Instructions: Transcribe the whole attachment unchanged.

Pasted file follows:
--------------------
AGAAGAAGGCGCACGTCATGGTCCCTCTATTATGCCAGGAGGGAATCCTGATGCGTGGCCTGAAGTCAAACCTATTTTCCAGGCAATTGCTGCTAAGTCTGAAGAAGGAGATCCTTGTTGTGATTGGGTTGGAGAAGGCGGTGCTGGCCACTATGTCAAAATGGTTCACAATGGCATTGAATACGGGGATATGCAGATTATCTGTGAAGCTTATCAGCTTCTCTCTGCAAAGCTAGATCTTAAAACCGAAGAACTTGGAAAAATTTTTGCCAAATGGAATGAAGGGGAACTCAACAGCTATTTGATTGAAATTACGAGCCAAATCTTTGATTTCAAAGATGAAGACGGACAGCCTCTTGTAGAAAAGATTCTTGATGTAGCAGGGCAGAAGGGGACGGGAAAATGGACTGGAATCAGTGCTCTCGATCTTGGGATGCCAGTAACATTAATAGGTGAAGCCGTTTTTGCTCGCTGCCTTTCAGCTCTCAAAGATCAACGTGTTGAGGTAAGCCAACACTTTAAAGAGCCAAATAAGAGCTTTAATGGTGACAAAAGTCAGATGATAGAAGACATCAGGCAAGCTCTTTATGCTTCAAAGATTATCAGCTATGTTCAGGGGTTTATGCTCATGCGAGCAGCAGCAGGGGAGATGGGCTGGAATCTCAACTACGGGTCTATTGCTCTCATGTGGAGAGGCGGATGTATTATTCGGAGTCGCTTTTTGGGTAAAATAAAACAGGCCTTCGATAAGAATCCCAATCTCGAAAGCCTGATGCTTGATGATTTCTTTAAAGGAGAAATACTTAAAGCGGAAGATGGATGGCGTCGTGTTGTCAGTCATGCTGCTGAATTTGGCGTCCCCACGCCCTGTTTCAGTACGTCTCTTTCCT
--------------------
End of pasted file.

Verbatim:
AGAAGAAGGCGCACGTCATGGTCCCTCTATTATGCCAGGAGGGAATCCTGATGCGTGGCCTGAAGTCAAACCTATTTTCCAGGCAATTGCTGCTAAGTCTGAAGAAGGAGATCCTTGTTGTGATTGGGTTGGAGAAGGCGGTGCTGGCCACTATGTCAAAATGGTTCACAATGGCATTGAATACGGGGATATGCAGATTATCTGTGAAGCTTATCAGCTTCTCTCTGCAAAGCTAGATCTTAAAACCGAAGAACTTGGAAAAATTTTTGCCAAATGGAATGAAGGGGAACTCAACAGCTATTTGATTGAAATTACGAGCCAAATCTTTGATTTCAAAGATGAAGACGGACAGCCTCTTGTAGAAAAGATTCTTGATGTAGCAGGGCAGAAGGGGACGGGAAAATGGACTGGAATCAGTGCTCTCGATCTTGGGATGCCAGTAACATTAATAGGTGAAGCCGTTTTTGCTCGCTGCCTTTCAGCTCTCAAAGATCAACGTGTTGAGGTAAGCCAACACTTTAAAGAGCCAAATAAGAGCTTTAATGGTGACAAAAGTCAGATGATAGAAGACATCAGGCAAGCTCTTTATGCTTCAAAGATTATCAGCTATGTTCAGGGGTTTATGCTCATGCGAGCAGCAGCAGGGGAGATGGGCTGGAATCTCAACTACGGGTCTATTGCTCTCATGTGGAGAGGCGGATGTATTATTCGGAGTCGCTTTTTGGGTAAAATAAAACAGGCCTTCGATAAGAATCCCAATCTCGAAAGCCTGATGCTTGATGATTTCTTTAAAGGAGAAATACTTAAAGCGGAAGATGGATGGCGTCGTGTTGTCAGTCATGCTGCTGAATTTGGCGTCCCCACGCCCTGTTTCAGTACGTCTCTTTCCT